Alexis C. Madrigal, in the Atlantic, describes reading about the astonishing impact of the Paperback Revolution.
I’m reading a fascinating book called Two-Bit Culture: The Paperbacking of America, published in 1984 by the popular historian Kenneth C. Davis. …
I was absolutely dumbfounded by his description of the publishing business in 1931. He draws on a “landmark survey of publishing practices” carried out by one Orin H. Cheney, a banker, as a service to the National Association of Book Publishers.
Among the normal complaints about book publishers selection processes, we find this staggering stat about the retail business of selling books (emphasis added).
“In the entire country, there were only some four thousand places where a book could be purchased, and most of these were gift shops and stationary stores that carried only a few popular novels,” Davis writes. “In reality, there were but five hundred or so legitimate bookstores that warranted regular visits from publishers’ salesmen (and in 1931 they were all men). Of these five hundred, most were refined, old-fashioned ‘carriage trade’ stores catering to an elite clientele in the nation’s twelve largest cities.”
Furthermore, two-thirds of American counties — 66 percent! — had exactly 0 bookstores. It was a relatively tiny business centered in the urban areas of the country. Did some great books come out back then? Of course! But they were aimed only at the tiny percentage of the country that was visible to publishers of the time: sophisticated urban elites. It wasn’t that people couldn’t read; by 1940, UNESCO estimated that 95 percent of adults in America were literate. No, it’s just that the vast majority of adults were not considered to be part of the cultural enterprise of book publishing. People read stuff (the paper, the Bible, comic books), just not what the publishers were putting out.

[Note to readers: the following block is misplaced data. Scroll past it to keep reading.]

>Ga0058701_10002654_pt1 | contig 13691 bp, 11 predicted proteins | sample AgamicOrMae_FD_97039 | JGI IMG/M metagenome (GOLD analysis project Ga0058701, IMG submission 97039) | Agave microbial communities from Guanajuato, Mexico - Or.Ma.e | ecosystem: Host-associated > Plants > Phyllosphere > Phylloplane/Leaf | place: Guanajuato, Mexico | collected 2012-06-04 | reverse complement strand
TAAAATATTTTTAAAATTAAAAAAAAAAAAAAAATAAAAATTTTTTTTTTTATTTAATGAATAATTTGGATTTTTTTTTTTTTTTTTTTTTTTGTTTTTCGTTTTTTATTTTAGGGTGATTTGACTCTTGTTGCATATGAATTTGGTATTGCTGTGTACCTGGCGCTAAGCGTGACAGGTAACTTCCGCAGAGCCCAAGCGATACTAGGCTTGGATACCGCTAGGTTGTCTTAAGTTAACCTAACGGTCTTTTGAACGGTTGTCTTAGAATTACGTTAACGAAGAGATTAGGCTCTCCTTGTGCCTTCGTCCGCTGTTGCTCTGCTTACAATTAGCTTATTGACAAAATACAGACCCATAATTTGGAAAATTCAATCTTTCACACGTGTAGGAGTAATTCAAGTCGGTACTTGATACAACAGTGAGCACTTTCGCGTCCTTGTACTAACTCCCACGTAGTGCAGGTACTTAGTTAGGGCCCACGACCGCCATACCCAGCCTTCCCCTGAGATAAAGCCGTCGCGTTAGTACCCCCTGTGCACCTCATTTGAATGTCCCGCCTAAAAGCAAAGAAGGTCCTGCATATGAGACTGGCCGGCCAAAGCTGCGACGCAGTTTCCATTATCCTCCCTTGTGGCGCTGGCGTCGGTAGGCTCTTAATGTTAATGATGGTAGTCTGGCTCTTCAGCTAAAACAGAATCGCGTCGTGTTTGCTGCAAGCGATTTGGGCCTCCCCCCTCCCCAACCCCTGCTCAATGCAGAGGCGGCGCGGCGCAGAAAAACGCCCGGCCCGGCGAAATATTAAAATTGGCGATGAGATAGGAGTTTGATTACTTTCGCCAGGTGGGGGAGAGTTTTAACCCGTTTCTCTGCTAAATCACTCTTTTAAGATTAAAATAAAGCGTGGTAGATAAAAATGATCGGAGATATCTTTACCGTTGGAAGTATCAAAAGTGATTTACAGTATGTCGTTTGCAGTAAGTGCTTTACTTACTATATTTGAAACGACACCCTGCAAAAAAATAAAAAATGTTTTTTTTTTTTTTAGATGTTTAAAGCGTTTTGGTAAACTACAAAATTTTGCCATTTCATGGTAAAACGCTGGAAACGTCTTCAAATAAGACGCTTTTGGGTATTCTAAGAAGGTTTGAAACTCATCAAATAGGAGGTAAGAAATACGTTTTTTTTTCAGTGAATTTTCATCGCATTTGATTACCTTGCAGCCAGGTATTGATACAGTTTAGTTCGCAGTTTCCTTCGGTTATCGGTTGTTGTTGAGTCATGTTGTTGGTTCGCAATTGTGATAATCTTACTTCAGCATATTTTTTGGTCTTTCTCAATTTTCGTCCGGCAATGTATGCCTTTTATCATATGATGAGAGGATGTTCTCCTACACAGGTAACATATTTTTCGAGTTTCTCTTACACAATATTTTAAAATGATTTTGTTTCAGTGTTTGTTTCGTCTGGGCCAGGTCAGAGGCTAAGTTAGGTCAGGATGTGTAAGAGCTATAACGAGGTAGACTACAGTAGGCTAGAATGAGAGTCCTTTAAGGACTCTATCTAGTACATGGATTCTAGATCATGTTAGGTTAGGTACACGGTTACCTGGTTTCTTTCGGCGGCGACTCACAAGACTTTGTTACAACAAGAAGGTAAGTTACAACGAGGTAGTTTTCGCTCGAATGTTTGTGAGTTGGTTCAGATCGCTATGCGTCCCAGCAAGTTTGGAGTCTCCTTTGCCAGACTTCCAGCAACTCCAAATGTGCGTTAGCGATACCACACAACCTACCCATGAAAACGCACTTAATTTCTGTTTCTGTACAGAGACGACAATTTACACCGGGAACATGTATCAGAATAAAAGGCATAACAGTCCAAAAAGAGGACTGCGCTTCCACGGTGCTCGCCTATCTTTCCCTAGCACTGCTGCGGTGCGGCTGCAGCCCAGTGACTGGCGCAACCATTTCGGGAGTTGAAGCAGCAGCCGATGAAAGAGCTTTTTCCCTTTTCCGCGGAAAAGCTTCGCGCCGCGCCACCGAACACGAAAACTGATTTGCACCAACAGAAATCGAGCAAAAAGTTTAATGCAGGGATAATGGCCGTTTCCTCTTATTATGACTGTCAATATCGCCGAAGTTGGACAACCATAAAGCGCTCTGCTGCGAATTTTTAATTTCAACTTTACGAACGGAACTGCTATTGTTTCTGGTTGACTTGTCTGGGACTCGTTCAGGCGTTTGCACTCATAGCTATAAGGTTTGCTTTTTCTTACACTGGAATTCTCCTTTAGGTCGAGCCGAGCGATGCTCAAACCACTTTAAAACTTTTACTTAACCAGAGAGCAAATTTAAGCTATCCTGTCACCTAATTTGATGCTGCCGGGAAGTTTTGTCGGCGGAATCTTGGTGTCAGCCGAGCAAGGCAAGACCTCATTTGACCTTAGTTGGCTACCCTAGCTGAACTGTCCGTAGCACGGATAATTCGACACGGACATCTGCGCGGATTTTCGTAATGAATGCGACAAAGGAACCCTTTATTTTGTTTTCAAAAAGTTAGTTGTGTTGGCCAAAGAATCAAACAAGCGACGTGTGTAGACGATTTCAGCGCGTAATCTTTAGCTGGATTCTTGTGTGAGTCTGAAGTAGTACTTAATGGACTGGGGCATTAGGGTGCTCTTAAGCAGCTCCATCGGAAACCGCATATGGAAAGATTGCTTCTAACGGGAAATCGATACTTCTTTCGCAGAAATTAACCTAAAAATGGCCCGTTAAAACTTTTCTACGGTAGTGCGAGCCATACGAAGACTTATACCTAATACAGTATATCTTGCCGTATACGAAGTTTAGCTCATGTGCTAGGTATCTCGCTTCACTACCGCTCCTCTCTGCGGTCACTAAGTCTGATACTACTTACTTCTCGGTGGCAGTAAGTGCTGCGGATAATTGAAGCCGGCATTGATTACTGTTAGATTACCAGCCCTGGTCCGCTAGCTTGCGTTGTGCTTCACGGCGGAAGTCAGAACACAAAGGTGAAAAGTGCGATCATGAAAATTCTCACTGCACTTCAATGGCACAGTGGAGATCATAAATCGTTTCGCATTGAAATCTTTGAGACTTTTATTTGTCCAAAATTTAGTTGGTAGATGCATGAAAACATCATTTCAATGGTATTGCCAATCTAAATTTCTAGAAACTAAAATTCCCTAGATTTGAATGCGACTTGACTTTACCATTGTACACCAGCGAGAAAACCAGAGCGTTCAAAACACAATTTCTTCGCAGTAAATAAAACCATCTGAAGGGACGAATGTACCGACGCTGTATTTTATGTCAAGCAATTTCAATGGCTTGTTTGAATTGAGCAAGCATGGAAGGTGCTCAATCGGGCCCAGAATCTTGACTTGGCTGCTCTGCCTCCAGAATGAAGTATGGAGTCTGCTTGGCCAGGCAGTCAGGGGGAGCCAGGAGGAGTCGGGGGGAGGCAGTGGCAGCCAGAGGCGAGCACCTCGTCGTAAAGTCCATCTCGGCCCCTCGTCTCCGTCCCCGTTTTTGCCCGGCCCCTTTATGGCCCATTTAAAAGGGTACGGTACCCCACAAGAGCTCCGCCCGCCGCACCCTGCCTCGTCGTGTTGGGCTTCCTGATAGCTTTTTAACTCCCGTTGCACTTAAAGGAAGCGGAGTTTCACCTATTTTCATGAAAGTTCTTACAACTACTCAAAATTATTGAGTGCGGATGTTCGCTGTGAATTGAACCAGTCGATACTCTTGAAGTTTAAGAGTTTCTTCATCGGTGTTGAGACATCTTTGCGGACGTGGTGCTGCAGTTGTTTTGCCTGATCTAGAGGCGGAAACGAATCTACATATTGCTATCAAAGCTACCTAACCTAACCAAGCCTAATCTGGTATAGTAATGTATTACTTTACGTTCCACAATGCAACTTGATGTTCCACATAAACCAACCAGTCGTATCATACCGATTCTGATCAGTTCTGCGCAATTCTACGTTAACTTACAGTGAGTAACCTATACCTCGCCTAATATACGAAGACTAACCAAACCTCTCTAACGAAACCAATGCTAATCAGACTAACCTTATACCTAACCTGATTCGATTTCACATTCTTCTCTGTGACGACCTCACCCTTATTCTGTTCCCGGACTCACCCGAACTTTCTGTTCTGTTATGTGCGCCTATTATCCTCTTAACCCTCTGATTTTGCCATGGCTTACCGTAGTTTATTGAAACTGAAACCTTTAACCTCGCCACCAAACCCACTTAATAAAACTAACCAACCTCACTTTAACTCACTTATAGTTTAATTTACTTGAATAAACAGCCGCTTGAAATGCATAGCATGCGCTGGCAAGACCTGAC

I’m old enough to remember all this first-hand.
When I was a boy, the only books for sale in our town consisted of one short shelf of children’s book series (Hardy Boys, Tom Swift, Bobbsey Twins, Happy Hollisters) and classics intended for kids (Treasure Island, Huckleberry Finn, Robinson Crusoe, Black Beauty, Little Women) at Hook’s, our local greeting card and gift shop plus one revolving metal rack of paperbacks, Mickey Spillaine, James M. Cain, Erskine Caldwell, invariably featuring some partially-unclothed bosomy blonde.
I was about 8-years-old when I was surprised to find a brand-new rack of paperbacks near the checkout counter in Newberry’s Five-and-Ten-Cent Store on North Main. I made my first personal book purchase that day, buying Charles Dickens’ A Christmas Carol for 45 cents.
Books were extremely difficult to obtain. I exhausted the resources of the Shenandoah Library, and would take buses to search the libraries in Pottsville and Jim Thorpe. I once walked five miles each way, over the mountain to Ringtown to pick up a Life of Washington someone offered me for free. (Rather a cornball story, but true).
Four or five years later, a paperback bookstore opened next to the Strand Movie Theater on South Main, and my self-education via the Signet Classics was off and running. I read fast and obsessively and when I entered college, I had already read a lot more than your typical Ivy League graduate.
I still accumulate books obsessively, and my wife and I own so many that we have to maintain two storage facilities outside the home to house them all.
My guess is that even provincial autodidacts in future will never be so obsessed with book acquisition and ownership as myself. The Paperback Revolution delivered quite a lot of the literature of the world into my hands for only a small price. Today, the Internet can deliver most books published before 1925 in eBook form absolutely free.
No one will ever need to buy a great big set of Dickens or of the Waverly Novels any more. They are all right there, just a few mouse clicks away.